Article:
It could have been much, much worse.
Last week, an oversized load on a flatbed semi-truck struck a bridge in Seattle.
The truck was on bottom ramp, heading south on the Alaskan Way Viaduct.
If you’re not familiar with the Viaduct, here’s what it looks like from the side. The oversized load was on the lower bridge.
The truck driver hit the bridge supports with his load of giant metal spools. The spools were about 12 feet in diameter, and 700-1000 pounds each, according to Seattle Police Department.
One of the spools was tilted against the side rail, above the street below.
If the spools had fallen, or the bridge cracked, the results could have been catastrophic.
A Trucker’s Mistakes
First of all, the truck driver and his employer Midwest Specialized Transportation failed to get a permit for driving on the Viaduct, which has a 14-foot height limit.
Had they applied for a permit, the trucker would have known the clearance restrictions, and could have gotten help from the city of Seattle to plan another route.
The truck driver—who should be thanking his lucky stars that no one was injured or killed—was cited $428 for failing to obtain a permit and striking the bridge.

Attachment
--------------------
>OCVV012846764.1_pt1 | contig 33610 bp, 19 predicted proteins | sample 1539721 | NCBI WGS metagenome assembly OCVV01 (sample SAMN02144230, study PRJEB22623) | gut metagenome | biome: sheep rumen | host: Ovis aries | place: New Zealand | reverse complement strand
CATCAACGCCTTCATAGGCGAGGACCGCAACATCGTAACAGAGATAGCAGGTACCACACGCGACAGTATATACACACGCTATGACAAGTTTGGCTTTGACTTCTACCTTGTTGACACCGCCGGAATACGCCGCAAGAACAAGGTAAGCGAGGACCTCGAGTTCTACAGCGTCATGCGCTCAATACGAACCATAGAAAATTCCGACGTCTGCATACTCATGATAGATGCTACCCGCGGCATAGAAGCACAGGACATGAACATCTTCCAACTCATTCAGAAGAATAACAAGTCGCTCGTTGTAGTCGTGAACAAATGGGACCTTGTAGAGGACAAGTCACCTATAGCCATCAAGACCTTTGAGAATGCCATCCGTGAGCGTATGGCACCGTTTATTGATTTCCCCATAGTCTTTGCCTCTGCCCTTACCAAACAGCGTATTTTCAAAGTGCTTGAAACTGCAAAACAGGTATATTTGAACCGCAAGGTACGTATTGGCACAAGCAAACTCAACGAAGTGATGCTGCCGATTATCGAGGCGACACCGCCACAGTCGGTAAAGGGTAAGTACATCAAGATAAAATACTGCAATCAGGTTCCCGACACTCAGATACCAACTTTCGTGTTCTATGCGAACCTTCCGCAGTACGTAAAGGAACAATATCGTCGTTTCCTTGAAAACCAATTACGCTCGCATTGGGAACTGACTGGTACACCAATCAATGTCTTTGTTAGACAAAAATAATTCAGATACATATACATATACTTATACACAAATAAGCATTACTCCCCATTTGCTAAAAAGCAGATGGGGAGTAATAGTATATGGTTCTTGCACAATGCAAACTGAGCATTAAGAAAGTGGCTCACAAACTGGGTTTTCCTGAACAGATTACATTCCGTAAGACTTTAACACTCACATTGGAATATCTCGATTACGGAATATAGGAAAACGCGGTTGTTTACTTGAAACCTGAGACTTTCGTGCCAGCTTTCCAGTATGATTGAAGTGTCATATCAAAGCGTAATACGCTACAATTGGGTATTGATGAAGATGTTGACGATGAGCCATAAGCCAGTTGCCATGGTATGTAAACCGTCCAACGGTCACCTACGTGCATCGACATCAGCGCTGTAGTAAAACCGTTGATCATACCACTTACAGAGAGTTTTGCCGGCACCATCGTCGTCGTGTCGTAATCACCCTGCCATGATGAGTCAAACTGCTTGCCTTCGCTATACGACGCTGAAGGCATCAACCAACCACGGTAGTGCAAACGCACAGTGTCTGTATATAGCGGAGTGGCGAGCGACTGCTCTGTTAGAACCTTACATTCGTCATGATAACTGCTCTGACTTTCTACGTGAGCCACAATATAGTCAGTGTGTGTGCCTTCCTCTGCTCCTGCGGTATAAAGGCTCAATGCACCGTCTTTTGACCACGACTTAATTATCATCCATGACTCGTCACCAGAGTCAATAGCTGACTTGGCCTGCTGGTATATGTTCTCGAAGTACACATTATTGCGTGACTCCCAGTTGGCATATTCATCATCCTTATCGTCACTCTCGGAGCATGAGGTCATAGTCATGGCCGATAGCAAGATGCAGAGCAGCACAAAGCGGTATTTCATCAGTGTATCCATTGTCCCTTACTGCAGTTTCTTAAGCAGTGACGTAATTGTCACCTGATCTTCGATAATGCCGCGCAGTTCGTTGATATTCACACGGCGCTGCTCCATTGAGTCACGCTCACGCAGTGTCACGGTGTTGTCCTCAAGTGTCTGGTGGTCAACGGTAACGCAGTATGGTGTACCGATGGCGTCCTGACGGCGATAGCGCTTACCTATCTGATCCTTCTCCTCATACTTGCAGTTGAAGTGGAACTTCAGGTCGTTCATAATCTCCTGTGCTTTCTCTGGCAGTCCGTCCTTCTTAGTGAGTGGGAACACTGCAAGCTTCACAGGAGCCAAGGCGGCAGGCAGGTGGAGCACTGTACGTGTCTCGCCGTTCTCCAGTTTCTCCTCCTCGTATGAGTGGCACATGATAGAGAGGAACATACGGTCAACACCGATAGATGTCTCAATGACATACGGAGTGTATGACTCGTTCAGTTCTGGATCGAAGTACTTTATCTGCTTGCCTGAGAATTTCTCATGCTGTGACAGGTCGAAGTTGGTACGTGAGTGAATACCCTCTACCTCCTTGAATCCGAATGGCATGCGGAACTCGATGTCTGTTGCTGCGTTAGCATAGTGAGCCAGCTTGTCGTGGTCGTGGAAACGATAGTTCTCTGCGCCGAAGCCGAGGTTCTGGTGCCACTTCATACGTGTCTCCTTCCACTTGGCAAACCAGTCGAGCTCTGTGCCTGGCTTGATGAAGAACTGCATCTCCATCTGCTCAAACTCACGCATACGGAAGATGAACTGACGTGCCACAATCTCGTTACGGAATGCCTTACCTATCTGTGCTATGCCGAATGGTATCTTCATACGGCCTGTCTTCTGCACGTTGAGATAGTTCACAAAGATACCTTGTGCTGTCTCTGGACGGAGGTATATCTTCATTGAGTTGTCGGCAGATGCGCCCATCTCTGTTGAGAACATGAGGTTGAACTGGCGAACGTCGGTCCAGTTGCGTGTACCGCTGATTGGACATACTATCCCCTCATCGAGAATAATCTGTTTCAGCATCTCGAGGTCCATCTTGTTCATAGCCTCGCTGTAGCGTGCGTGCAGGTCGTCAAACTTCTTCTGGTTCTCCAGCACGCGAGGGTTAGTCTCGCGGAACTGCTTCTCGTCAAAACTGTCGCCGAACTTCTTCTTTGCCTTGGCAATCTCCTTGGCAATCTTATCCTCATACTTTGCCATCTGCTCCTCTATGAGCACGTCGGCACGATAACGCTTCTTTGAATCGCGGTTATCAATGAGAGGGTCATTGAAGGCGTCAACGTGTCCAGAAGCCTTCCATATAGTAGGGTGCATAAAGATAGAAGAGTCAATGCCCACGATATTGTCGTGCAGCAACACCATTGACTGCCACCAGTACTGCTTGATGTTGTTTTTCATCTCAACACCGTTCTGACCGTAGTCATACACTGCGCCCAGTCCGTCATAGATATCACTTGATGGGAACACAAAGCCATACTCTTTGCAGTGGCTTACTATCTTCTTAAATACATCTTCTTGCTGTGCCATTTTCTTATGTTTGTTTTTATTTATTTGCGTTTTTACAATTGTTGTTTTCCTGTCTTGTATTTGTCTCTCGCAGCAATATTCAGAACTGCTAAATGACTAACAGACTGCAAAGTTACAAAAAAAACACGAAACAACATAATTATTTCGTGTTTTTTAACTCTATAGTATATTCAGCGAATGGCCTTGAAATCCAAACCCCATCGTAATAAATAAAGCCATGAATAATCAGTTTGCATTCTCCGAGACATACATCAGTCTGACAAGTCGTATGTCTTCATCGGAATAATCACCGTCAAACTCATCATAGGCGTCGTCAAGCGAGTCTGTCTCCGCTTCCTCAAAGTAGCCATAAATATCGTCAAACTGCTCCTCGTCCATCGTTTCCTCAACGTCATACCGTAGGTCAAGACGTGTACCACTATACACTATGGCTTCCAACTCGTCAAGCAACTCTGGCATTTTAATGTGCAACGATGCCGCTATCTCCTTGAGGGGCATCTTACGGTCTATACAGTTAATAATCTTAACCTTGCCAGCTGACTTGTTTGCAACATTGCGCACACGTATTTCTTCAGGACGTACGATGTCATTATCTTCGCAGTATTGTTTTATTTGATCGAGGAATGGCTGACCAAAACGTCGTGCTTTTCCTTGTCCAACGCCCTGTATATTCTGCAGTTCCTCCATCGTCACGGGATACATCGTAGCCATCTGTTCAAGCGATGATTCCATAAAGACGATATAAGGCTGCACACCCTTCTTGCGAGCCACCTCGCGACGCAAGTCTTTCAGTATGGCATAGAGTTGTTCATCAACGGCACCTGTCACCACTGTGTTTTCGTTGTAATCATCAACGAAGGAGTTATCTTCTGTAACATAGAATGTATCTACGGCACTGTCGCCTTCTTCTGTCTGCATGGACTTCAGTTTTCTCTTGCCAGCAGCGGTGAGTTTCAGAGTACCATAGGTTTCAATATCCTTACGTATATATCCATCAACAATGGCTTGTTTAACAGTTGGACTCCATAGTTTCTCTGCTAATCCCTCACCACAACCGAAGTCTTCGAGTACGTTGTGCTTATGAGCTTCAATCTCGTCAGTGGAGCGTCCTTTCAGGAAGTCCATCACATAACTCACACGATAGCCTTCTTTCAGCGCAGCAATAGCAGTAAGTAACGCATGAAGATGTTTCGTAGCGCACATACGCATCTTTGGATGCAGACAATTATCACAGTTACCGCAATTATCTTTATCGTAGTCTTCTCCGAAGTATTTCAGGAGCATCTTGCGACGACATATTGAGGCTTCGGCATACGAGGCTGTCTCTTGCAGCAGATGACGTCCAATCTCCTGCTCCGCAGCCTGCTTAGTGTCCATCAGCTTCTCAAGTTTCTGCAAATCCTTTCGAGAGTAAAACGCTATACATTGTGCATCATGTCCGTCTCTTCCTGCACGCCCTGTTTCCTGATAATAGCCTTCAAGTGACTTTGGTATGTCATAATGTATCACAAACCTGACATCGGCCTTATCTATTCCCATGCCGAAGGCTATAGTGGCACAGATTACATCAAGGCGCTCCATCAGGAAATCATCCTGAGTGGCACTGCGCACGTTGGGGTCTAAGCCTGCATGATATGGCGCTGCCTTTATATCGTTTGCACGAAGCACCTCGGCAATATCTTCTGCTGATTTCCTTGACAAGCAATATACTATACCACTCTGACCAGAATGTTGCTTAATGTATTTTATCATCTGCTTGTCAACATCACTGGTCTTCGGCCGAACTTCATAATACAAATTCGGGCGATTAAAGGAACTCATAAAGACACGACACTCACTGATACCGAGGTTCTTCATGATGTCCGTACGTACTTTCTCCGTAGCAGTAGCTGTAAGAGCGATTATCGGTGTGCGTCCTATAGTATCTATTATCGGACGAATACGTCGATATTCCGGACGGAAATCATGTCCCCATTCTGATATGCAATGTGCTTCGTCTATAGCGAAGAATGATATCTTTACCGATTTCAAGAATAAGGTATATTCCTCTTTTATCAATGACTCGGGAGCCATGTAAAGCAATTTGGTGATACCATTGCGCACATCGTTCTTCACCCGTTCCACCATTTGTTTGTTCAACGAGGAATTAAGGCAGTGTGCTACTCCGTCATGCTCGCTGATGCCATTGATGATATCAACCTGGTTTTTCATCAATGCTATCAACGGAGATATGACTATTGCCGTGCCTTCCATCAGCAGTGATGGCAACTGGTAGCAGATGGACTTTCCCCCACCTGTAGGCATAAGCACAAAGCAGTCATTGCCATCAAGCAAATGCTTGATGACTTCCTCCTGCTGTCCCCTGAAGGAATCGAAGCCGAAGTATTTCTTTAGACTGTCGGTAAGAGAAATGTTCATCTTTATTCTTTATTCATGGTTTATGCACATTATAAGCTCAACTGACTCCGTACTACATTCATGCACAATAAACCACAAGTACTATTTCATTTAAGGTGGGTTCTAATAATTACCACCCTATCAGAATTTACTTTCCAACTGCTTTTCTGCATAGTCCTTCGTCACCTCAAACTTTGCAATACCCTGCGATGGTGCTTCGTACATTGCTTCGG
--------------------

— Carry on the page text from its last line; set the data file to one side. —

Secondly, it looks like the driver should have had a pilot car escort him through the city.
When load height exceeds the legal limit, it becomes the responsibility of the permit holder to check all underpasses, bridges, overhead wires or any other structures for impaired vertical clearance, and to bypass or arrange clearance at such locations. If you have any questions, call Seattle Transportation Traffic Permits at (206) 684-5086.
14’1” through 14’11” high: 1 pilot car, front
15’ 0” through 15’ 5+” high: 2 pilot cars, front and rear
15’ 6” high or over: City of Seattle Commercial Vehicle Enforcement escort required
Finally, the truck driver should have been able to see for himself that the load was too tall.
There are clearance signs on the Viaduct. A driver behind the semi truck saw the crash:
Seattle Cleans Up
Seattle’s police and fire departments managed to clear the crash site in about two hours. This is remarkable, considering that a truck crash in March took 9 hours to clear, and gridlocked the city for hours.
An overnight inspection by Washington State Department of Transportation determined that the Viaduct was stable, and safe for driving.
This went as well as could be hoped, given the circumstances.
But truck crashes like this remind us that everyone on the road is relying on semi truck drivers and their companies to plan their routes, follow the law, and drive safely.
Image (altered): Seattle – Alaskan Way Viaduct 02″ by Joe Mabel. Licensed under CC BY-SA 3.0 via Wikimedia Commons.